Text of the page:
MOSCOW (Reuters) - President Dmitry Medvedev delivered a clear message in a speech at a showcase economic forum on Friday: My vision for Russia is the right one, regardless of who is in the Kremlin next year.
Medvedev used the address to top officials and foreign investors to warn that Russia can only thrive if it works hard to modernize its resource-reliant economy and avoids the one-man rule that stretches back to tsarist times.
He spoke at an investment forum in St Petersburg, but a key member of his audience was back in Moscow — Prime Minister Vladimir Putin, the man who steered him into the presidency in 2008 and is expected to decide whether to take the top job back in an election next March.
In carefully coded language, Medvedev suggested that would be the wrong choice, and that he is the man for the job.
Medvedev warned that stability — Putin’s watchword since he came to power in 2000 — could hide the seeds of stagnation, and said a system that hangs on the authority of a single man is unsustainable.
He took aim at Putin’s soft spots, cautioning against an overbearing state role in the economy and saying Russia cannot stake too much on high energy prices — a central factor in Russia’s resurgence during Putin’s 2000-08 presidency.
“I see this as a campaign message: Medvedev has decided to declare clearly that he is planning to stay for a second term, that the decisions he has taken are essential for the country,” said Gintaras Shlizhyus, an economist at Raiffeisen bank.
The address echoed remarks Medvedev has made with increasing volume as the election draws closer.
Despite being the incumbent, he has cast himself as the candidate of change, playing to concerns among Russians and foreign governments alike that Putin’s return would be a signal that Russia will not reform.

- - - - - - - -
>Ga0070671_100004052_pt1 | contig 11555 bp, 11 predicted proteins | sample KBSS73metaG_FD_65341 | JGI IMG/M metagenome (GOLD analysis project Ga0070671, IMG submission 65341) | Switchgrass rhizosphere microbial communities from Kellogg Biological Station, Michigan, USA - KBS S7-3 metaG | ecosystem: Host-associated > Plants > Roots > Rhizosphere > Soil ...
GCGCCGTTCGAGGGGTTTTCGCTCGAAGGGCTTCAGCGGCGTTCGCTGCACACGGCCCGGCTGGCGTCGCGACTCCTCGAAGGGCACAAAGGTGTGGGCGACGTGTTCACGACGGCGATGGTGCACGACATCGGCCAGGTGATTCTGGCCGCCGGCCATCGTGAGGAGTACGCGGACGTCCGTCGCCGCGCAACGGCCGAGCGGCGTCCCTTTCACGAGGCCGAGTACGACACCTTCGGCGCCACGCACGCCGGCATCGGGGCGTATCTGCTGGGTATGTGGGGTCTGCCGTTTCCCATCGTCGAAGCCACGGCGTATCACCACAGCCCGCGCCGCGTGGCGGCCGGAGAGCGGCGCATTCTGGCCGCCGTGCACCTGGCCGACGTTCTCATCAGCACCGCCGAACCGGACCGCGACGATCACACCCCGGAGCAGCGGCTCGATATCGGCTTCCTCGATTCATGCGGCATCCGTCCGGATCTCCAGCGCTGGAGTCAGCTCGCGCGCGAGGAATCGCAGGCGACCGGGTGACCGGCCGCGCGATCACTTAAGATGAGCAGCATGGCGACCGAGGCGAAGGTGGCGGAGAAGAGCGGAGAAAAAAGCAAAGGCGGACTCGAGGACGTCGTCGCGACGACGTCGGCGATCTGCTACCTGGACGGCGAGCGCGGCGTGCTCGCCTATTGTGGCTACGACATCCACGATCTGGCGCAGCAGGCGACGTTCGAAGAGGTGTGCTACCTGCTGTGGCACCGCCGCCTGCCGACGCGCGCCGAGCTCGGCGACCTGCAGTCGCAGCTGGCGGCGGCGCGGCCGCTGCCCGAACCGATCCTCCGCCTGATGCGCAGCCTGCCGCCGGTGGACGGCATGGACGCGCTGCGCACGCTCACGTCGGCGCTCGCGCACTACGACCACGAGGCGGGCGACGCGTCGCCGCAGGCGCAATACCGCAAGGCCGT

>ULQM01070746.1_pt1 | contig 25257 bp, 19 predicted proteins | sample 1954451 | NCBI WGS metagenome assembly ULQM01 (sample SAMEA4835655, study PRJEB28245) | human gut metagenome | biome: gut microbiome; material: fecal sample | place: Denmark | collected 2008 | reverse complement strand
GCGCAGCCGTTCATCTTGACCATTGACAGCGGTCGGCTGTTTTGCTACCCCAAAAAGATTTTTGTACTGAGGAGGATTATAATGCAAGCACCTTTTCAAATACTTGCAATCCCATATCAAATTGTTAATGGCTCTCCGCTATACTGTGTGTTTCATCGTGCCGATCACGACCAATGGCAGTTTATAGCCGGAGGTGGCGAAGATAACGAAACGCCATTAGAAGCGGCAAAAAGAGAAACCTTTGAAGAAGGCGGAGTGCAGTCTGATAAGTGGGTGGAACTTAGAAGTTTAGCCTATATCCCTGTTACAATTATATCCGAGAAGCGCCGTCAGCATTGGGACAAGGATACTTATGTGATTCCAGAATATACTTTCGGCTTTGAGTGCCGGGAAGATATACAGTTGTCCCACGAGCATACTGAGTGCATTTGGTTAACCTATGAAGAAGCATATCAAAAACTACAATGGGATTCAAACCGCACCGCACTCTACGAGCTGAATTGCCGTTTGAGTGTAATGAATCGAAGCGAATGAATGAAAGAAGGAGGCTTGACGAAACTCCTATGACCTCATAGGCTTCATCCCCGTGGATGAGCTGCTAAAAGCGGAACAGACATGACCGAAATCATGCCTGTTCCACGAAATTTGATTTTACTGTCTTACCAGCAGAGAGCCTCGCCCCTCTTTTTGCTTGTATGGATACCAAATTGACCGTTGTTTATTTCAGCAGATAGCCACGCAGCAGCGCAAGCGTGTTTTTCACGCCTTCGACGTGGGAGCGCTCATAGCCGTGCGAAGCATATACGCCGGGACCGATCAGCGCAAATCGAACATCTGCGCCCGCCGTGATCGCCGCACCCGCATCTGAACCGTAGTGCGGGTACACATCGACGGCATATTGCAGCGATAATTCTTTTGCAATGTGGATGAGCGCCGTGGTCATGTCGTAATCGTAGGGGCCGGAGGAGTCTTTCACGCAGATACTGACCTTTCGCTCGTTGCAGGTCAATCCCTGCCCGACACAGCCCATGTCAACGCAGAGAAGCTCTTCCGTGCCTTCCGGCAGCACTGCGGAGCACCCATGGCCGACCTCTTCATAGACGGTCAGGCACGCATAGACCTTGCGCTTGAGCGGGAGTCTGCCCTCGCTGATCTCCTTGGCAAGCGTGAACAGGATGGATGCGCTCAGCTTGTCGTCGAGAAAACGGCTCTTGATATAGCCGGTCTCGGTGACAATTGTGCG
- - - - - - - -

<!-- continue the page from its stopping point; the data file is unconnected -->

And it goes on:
“Medvedev is assertively promoting his agenda,” said Boris Makarenko, director of the Center for Political Technologies, a Moscow think-tank.
Makarenko dismissed speculation that Medvedev’s statement that Russia must press on with his modernization program regardless of who is in power sounded like surrender in the shadow-boxing match with Putin.
Medvedev, he said, spoke of the 20-year sweep of Russian history since the Soviet Union collapsed in 1991 but also looked to the future in his address. “That’s enough of a clue that a politician has a future and has ambitions,” he said.
Still, one more speech will do little to fix Medvedev’s big problem: the widespread impression that his three years in office have produced plenty of talk but far less action.
“All the words that are spoken are the right ones, but in practice everything is different,” analyst Yevgeny Volk said.
Although he has repeatedly promised to decide soon whether he will seek a new term, Putin is still widely seen as the one who will make that choice. “Everyone understands that Putin has the last word,” said Shlizhyus.
Volk said that despite their differences, Medvedev would not go far as to run for president against Putin, who may wait to decide after he sees how well his United Russia party does in December parliamentary elections.
“The intrigue continues,” said Yulia Tseplyayeva, an economist at BNP Paribas in Moscow.
Additional reporting by Maya Dyakina; editing by Mark Heinrich